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PIA Members Express Concerns About PRPs

Over the past several weeks, PIA National has been involved in the discussions on the future of the Risk Management Agency 's Premium Reduction...
May 1, 2005

Agents Meet With USDA-RMA During PIA Legislative Summit

By Kellie Bray
Senior Director of Political Affairs
PIA National

Over the past several weeks, PIA National has been involved in the discussions on the future of the Risk Management Agency 's Premium Reduction Plans (PRPs) for crop insurance.

Currently, only one company is approved to offer a PRP.  Last November, the Federal Crop Insurance Corporation (FCIC) passed a resolution to suspend all other new PRPs until the current rulemaking process can be completed.

The main concerns regarding PRPs include the potential for PRP providers to "cherry pick" large farmers and leave minority and small farmers behind as well as the potential to be able to offer a lower price to farmers simply by cutting agents' commissions.

PIA National has held face-to-face meetings with PIA members and RMA leadership, submitted official comments to RMA, coordinated grassroots alerts and attended Capitol Hill hearings. In addition, PIA affiliates also submitted comments to RMA and sent out grassroots alerts.

PIA Meeting at RMA

On April 8, a group of 17 PIA members and staff met with RMA Administrator Ross Davidson and RMA officials Craig Witt, Tim Hoffman and Tim Witt in Washington, D.C.  The group included PIA members from North Dakota, Minnesota, Nebraska, and Kentucky.  One of the first items of discussion was our concern over PRPs.  RMA staff said they could not make any specific comments on the program at that time since the official comment period was still open through April 25.

In addition to discussing PRPs, the group also talked about concerns with the Standard Reinsurance Agreement (SRA) "conflict of interest" definitions, the role of agents in the claims process, and issues regarding burley tobacco.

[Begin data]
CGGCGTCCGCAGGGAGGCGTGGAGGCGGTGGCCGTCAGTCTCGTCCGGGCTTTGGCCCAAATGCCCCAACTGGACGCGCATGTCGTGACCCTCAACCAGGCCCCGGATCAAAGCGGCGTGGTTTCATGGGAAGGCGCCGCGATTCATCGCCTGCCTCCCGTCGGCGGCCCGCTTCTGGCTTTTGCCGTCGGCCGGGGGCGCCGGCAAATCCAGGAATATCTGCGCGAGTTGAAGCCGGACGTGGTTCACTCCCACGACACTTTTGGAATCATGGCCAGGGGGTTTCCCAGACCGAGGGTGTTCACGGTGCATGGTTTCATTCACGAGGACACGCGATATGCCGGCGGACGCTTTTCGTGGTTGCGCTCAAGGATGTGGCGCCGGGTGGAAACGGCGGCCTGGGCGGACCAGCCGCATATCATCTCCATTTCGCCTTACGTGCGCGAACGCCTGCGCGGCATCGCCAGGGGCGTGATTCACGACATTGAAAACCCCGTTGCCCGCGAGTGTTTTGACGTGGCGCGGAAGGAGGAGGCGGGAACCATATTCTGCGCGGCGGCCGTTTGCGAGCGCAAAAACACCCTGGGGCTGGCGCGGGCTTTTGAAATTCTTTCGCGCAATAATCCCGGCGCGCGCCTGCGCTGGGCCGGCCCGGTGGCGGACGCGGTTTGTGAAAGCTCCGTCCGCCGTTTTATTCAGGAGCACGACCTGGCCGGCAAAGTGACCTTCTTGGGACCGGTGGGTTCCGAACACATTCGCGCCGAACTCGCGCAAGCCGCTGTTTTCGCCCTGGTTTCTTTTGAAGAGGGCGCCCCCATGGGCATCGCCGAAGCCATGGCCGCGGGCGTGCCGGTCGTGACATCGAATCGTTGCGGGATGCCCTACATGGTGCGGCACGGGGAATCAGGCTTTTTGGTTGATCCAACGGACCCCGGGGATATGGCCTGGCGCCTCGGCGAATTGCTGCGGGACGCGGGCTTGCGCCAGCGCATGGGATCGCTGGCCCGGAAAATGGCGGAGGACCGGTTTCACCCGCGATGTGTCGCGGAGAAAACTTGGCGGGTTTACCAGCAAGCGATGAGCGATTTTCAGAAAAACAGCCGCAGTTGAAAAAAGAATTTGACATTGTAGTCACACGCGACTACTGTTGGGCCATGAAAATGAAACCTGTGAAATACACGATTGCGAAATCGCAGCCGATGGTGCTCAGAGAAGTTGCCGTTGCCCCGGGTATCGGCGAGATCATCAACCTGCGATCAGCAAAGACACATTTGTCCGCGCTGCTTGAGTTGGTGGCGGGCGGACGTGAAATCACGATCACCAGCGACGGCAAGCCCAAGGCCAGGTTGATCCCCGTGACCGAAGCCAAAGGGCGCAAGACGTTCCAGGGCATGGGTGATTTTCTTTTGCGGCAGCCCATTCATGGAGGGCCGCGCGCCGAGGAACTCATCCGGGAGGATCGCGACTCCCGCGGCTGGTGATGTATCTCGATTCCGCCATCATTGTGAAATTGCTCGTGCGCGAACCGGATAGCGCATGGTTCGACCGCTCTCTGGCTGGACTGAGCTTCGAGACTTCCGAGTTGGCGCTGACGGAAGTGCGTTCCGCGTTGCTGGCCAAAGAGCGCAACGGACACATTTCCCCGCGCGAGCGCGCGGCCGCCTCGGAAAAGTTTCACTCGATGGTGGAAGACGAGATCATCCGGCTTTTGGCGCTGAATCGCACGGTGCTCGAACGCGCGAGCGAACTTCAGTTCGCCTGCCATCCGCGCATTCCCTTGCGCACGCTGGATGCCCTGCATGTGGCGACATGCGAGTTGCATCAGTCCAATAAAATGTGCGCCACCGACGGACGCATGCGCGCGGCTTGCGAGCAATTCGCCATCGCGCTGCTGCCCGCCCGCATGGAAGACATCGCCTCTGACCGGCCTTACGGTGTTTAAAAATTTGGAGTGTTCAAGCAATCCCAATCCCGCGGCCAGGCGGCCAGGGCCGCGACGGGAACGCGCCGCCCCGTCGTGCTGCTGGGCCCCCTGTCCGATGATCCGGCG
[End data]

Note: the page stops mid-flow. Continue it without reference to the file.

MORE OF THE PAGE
Grassroots Efforts

PIA National submitted official comments to RMA by the April 25 deadline outlining our top concerns.  These concerns include:

  • PIA National realizes that the Risk Management Agency does not have the resources currently available to properly police any unfair discrimination against farmers.  We would like to see an enforcement mechanism put into place to regulate this problem.
  • Insurers participating in the PRP pass on "efficiencies" to farmers in the form of reduced premiums by demonstrating reduced administrative and operating (A&O) expenses.  For this reason there is a great incentive to consolidate agents or use the Internet for sales and servicing. This is not in the best interest of any of America's farmers, large or small.
  • There are few agents who sell crop insurance exclusively.  With the increasing complexities of the program and the potential inability to absorb reductions in commissions, agents may be forced out of servicing crop insurance or worse, be put out of business completely.
  • As more agents leave the marketplace, there is less competition in the marketplace and ultimately, the farmer loses by being forced to accept less service. It also creates a situation in which premium increases - rather than decreases - are more likely, because there is less competition.

House Hearing

On Wednesday, May 4, the Subcommittee on General Farm Commodities and Risk Management held a hearing to review the federal crop insurance system.  Two panels of witnesses addressed specific concerns regarding the Premium Reduction Program.

Witnesses included RMA Administrator Ross Davidson and Chief Economist Keith Collins on the first panel and representatives of crop insurance associations, agent groups and the Chief Executive Officer of Crop 1 Insurance - the only current PRP provider -comprising the second panel.

During the question and answer period following the testimony of the second panel, it was requested by the subcommittee that an impartial third party evaluate the PRP process to ensure that the program is operating as intended, and that no adverse selection is taking place.

For generations, America's farmers have relied on the expertise of their crop insurance agents to help them insure their agricultural operations and manage their complex risks. As professional agents, our members are best equipped to provide the highest quality sales and service to farmers.

When America's farmers need crop insurance, they turn to their PIA agents.

Kellie Bray kelliebr@pianet.org is Senior Director of Political Affairs for PIA National.

PIA Connection

This article originally appeared in the May 2005 PIA Connection.

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